It’s just our general tendency to perceive any situation at a time. Your awareness registers what you see through your nervous system, yet your mind is compelled to add a dialogue about what it perceives, rather than just observing it with your awareness.
In the book “The Power of Now: A Guide to Spiritual Enlightenment
” Eckhart Tolle says
“People tend to dwell more on negative things than on good things. So the mind then becomes obsessed with negative things, with judgments, guilt, and anxiety produced by thoughts about the future and dwells in the past.”
He makes another powerful point “Rather than being your thoughts and emotions, be the awareness behind them.”
The moment we identify ourselves with the thoughts and extend them more attention and get carried away, we drift into the boat with them. As we identify and attach ourselves to them, we flounder. We then believe in our thoughts rather than seeking to analyze what genuinely is appropriate and good in our situation. Flowing with the thoughts leads us to all kind of stress, suffering, errors, mistakes. The point he explains, is thoughts are not the true essence of who you are, the author then suggests a quick fix to the negative thought patterns.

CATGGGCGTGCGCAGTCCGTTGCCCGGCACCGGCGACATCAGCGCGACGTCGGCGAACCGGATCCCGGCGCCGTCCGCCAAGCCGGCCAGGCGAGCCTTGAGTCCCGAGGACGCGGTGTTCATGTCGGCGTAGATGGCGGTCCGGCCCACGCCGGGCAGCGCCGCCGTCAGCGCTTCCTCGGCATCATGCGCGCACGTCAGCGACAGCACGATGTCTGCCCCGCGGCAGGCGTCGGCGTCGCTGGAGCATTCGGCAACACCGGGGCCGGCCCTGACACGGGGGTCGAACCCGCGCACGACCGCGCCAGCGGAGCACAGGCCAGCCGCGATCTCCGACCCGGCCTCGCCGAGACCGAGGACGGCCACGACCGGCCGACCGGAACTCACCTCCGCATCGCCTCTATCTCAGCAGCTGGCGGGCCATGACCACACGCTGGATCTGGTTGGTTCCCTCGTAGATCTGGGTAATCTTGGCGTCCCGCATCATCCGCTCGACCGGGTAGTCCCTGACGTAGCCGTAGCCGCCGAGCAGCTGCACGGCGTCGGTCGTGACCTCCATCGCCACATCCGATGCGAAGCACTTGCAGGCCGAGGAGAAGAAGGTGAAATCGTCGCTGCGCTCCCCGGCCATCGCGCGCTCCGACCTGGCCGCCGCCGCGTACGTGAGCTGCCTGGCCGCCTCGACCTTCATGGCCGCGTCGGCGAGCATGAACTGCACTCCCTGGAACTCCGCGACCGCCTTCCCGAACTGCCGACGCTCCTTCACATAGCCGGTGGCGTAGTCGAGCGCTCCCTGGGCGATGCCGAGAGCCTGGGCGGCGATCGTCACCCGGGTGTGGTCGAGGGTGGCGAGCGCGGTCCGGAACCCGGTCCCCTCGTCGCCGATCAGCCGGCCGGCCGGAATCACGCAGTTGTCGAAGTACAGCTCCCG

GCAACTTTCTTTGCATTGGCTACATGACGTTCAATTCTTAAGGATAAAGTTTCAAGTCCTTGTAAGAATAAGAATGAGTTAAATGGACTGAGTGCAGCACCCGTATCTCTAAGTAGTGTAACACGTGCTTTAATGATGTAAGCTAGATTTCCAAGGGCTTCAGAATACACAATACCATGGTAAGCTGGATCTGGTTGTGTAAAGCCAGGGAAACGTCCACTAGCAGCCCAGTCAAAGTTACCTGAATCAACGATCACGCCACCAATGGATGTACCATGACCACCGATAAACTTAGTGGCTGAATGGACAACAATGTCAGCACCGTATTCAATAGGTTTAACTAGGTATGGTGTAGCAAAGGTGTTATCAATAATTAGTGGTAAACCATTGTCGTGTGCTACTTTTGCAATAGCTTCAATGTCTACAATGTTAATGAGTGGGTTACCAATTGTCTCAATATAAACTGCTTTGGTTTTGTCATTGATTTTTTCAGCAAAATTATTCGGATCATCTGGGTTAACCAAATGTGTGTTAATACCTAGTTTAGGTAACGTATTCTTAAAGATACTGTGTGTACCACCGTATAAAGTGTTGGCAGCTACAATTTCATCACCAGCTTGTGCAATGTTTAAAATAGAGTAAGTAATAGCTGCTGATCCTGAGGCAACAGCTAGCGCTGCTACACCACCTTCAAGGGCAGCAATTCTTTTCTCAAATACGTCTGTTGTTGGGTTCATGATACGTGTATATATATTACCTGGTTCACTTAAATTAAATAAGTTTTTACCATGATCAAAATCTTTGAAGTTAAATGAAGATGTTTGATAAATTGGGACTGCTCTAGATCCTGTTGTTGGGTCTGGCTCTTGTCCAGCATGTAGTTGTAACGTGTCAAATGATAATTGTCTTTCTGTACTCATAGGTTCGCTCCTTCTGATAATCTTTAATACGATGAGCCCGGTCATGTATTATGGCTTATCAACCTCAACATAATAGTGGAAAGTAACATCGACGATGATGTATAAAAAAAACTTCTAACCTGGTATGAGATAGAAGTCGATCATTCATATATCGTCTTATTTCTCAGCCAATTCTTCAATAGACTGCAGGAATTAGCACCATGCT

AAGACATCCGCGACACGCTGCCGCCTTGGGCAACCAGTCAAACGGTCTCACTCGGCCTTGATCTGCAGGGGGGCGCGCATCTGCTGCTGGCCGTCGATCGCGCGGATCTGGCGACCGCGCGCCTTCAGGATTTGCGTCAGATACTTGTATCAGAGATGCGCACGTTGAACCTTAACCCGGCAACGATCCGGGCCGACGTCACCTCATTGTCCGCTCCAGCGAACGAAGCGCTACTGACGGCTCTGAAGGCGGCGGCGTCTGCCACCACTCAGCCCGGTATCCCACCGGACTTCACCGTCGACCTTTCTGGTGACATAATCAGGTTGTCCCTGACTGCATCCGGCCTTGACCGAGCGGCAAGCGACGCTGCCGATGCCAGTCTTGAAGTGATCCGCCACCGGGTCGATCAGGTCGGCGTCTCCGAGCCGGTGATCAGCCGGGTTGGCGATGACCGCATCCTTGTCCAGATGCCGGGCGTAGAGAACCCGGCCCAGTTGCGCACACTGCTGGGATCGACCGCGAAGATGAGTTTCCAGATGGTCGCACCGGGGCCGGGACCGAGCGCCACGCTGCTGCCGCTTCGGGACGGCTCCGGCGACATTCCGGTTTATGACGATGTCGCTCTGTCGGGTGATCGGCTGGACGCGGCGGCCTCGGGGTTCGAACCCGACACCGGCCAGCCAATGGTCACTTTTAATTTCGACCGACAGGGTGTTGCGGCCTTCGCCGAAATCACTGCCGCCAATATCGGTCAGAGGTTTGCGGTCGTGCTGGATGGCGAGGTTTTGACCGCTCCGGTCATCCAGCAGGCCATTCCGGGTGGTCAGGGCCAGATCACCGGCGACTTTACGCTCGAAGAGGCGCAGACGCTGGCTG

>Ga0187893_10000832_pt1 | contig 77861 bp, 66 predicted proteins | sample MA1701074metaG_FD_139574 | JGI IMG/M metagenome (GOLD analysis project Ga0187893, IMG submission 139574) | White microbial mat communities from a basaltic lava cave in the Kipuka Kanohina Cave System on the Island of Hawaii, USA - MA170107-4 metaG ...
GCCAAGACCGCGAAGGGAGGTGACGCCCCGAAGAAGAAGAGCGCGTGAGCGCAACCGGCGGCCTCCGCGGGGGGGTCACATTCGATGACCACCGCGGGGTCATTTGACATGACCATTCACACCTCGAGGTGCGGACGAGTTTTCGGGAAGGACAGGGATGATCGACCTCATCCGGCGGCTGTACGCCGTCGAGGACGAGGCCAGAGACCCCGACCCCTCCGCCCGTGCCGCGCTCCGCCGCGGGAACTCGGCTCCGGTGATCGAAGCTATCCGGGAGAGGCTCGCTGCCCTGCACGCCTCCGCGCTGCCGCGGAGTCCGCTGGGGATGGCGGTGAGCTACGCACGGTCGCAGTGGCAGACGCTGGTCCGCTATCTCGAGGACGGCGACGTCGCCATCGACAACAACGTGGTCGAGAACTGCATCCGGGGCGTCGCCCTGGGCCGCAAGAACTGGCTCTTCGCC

Eckhart Tolle says “Be present as the watcher of your mind — of your thoughts and emotions as well as your reactions in various situations. Be at least as interested in your reactions as in the situation or person that causes you to react.”
Shunning the inner dialogue leading to dwelling into unneeded thoughts could be avoided by observing and letting go. To follow all our thoughts, which might not be even we intend to make us agree with them. Thoughts are influenced by our: beliefs, the past, moods, nutrition, illness, and level of consciousness he explains. By changing these where possible, we shift the intensity of future thoughts.
Practices like Yoga, Meditation, Mindfulness, awareness, could systematically slow down the nervous system, allowing more of the wisdom of our slower thinking to come forward and enabling us observing our thoughts rather than getting flown with them. Also, having regular breaks from continual work schedules to stop the momentum of our racing minds, could be even helpful. Spending time on personal reflection helps too. There is no one rule or formula to correct and perfect the path to errors, mistakes, decision making but the insights could make us conscious, aware and alert when we fall prey to such situations. My purpose was to just highlight the systematic errors we keep making and leave it there. To end here are two quotes from Socrates “The only true smartness is in knowing you know nothing.” and he also says “I cannot teach anybody anything. I can only make them think”.
This topic is a broad and complex one, I have just tried to gather up just a few fundamental points and put them across in a simple manner! Am thankful for you to spare your valuable time for reading this article!